I bought a 2 body, 4 lens, 2 back, SQ-A and SQ-Ai based system from a good friend who migrated to digital acquisition. I'd been using Mamiya C series TLR's for about 20 years, and though I didn't NEED to change to an SLR system, I was hooked as soon as I tried the SQ-Ai. I've since greatly expanded my system.
The control layout is superb, film advance crank on the right, shutter speed dial on the left, shutter release on the bottom right front. The film speed is set on a dial on the interchangeable film back. This is a great feature if you're shooting with different film stocks in multiple backs as you don't have to worry about resetting the film speed dial with every back-swap.
The SQ-Ai body cradles perfectly in my hands when shooting with the waist level finder. When handholding with a prism finder, the Speed Grip S is pretty much a must. The Speed Grip S interfaces with the wind mechanism on the right (the crank must be removed), and provides a flash hot shoe on top of the grip, the sync connection made via the base of the camera.
There is an excellent selection of viewfinders available in both metered and non-metered varieties. As I write this, I have 1 SQ-Ai body and 2 SQ-A bodies (the previous generation). I have an AE prism finder, a Metered Prism Finder S, and 3 waist-level finders in my system. I like waist level finders when working on a tripod, especially when shooting headshots. The AE finder is handy when street shooting as it provides aperture priority automation as well as full manual control.
Speaking of automation, I'm one of those who tends to rely more on handheld meters than the in-camera variety. With the Bronica, the meter is in the viewfinder, not the body, so if you change to the wonderful folding waist level finder, you're going to need a handheld.
The SQ-A and SQ-Ai bodies are very similar, the chief differences being electronic. The SQ-Ai adds TTL flash capability and shutter speeds timed out to 16 seconds versus 8 seconds with the SQ-A. Since the basic body casting remained the same, the Bronica engineers had to find a way to get in the additional electronics needed for the TTL flash system and maintain 100% backwards compatibility with other system accessories.
The solution to their engineering problem was the battery compartment. The SQ-A uses a PX-28 size battery, the SQ-Ai uses 4 76 size cells in a special holder. HINT: Turn off your camera meter and lock the shutter release button before putting the camera in your case. Fail to do so, and you might find yourself with a dead camera as it's very easy to accidentally activate the meter and drain the batteries.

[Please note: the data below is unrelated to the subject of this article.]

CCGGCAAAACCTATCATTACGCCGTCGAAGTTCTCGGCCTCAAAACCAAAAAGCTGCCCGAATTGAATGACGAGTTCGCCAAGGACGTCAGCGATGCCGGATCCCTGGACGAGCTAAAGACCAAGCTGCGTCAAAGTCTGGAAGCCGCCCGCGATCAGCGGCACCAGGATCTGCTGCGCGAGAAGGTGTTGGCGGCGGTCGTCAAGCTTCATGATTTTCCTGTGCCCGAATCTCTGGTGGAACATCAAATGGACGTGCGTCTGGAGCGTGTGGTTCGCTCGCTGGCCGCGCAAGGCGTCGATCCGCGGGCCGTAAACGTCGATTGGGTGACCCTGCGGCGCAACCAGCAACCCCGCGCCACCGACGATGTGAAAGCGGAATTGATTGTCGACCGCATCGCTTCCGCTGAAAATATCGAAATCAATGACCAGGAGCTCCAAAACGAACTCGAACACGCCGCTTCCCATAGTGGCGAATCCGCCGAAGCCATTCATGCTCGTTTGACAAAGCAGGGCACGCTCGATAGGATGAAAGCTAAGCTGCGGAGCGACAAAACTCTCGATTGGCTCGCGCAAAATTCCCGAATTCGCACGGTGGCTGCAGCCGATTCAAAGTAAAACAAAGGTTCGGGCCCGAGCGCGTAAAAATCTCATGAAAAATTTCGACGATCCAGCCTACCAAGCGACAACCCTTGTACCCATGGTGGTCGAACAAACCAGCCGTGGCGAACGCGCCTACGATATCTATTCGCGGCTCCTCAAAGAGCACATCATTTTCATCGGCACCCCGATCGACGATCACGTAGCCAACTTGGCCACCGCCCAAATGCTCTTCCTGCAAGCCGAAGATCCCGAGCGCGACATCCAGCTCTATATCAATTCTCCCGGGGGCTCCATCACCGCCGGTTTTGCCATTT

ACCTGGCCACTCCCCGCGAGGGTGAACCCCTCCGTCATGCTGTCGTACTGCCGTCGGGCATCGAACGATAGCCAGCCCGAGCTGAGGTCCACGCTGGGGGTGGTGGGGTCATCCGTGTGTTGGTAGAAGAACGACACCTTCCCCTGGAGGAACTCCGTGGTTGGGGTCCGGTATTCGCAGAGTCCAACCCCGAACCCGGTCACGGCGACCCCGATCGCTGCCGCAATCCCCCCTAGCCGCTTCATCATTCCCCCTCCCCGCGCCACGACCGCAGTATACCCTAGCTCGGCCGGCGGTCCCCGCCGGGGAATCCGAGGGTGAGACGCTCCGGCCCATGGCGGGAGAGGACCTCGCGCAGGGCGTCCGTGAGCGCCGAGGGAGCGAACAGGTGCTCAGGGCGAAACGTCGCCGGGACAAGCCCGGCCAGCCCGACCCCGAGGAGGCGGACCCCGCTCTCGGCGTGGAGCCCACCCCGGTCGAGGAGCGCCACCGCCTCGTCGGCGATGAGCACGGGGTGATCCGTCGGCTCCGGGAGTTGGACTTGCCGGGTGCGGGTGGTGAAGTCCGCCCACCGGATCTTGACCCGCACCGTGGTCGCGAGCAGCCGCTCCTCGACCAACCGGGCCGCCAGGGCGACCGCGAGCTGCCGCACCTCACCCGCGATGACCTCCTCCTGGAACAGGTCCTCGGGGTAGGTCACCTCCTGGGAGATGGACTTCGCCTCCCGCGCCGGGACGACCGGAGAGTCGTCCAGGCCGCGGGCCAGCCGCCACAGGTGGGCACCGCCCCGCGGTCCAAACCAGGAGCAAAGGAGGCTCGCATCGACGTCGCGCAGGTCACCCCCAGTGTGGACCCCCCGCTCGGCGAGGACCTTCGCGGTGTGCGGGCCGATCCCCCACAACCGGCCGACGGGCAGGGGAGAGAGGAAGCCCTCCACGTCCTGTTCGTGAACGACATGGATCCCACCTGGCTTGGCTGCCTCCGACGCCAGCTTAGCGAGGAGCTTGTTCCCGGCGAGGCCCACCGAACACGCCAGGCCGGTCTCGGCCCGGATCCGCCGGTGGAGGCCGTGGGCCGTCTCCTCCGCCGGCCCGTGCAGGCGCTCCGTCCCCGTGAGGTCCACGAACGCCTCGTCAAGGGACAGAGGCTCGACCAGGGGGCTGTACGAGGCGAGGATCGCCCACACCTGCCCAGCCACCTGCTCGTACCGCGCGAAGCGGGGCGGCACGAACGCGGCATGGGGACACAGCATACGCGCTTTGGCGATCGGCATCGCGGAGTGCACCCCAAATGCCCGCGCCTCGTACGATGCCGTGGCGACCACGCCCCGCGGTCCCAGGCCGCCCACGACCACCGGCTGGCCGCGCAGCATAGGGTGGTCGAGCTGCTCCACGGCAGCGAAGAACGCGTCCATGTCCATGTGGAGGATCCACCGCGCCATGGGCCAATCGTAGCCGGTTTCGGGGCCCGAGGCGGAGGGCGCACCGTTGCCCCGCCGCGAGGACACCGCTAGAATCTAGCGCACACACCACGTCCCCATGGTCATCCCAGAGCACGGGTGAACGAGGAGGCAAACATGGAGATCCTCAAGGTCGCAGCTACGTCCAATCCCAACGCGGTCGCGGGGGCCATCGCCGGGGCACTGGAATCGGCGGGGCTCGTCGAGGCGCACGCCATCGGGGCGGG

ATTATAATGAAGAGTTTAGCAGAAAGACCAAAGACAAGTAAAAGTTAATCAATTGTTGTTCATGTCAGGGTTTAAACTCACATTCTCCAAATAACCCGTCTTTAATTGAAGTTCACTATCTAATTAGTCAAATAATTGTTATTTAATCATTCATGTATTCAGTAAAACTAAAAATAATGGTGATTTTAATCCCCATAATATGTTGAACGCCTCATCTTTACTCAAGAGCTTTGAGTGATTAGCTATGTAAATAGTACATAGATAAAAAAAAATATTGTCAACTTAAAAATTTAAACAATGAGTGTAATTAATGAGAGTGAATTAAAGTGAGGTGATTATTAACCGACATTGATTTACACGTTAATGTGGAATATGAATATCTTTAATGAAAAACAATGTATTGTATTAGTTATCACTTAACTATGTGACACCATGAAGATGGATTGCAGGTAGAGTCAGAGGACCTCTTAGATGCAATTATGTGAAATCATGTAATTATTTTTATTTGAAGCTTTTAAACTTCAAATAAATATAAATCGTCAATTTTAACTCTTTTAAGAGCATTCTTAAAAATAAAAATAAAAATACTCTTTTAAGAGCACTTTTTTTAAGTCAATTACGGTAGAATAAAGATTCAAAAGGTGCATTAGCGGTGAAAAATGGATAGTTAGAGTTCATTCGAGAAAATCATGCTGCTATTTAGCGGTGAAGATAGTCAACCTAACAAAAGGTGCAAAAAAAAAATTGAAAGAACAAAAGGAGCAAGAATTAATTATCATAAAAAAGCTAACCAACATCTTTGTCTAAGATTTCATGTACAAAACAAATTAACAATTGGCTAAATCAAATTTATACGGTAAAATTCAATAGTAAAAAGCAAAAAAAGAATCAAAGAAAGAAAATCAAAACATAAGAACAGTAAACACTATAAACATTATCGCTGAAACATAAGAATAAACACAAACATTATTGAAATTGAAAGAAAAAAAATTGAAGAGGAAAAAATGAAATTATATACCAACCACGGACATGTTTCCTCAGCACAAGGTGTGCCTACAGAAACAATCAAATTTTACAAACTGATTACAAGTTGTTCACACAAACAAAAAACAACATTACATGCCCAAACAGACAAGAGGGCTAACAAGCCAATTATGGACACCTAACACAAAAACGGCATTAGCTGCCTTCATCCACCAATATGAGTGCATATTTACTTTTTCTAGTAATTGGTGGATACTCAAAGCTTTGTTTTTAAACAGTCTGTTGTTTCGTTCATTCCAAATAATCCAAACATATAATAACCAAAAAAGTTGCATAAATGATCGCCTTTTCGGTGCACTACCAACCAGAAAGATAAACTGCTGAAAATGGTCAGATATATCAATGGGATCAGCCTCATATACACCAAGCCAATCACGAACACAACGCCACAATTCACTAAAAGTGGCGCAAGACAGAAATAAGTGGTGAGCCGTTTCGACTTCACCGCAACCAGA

Speaking of being battery dependant, the SQ system uses electronically controlled Seiko shutters in each lens. The shutter speed control circuits are in the body and interface to the lens via gold plated contacts at the lens mount. I've tested all 5 of my lenses on each of my 3 bodies with my DCA1 shutter tester, and they are all perfectly on speed. Not bad for gear that was purchased used from various sources.
A word of caution is in order: Your system may start acting up as the battery level gets low even though the battery check says it's OK. One of my SQ-A bodies won't sync flash when the battery level gets down low. I found that out the hard way, at a wedding job. Fortunately, I always carry plenty of spare batteries, but I didn't figure out the problem until after the job, I just changed over and shot with my backup body.
I can't say enough good things about the lenses. The 150mm PS lens is killer for headshots, but you may want to use the S-18 extension tube for getting in real close. The 150mm is my favorite lens, but I tend to shoot more with the 50mm (about the same angle of view as a 28mm on a 35mm camera), especially for wedding candids. There is a full line of lenses from 30mm full frame fisheye to 500mm telephoto. Most common are the 50, 80, and 150 lenses, though some prefer the 180 to the 150.
Backs are available for 120, 220, 35mm, and Polaroid films. There are 6X6 and 645 versions for 120 and 220, and 24x36 and 24x54 backs for 35mm film. I'm not a big fan of 220, so I've invested in 8 120 backs, an extra 120 insert, a 24x36 35mm back, and a Polaroid back.
OK, this is getting long, I'll cut it short. Let me close with saying that this is the first medium format SLR system that could get me away from my beloved Mamiya C series TLR's. To be honest, I held onto the Mamiya gear for quite a while after buying the Bronicas, but it's all sold now.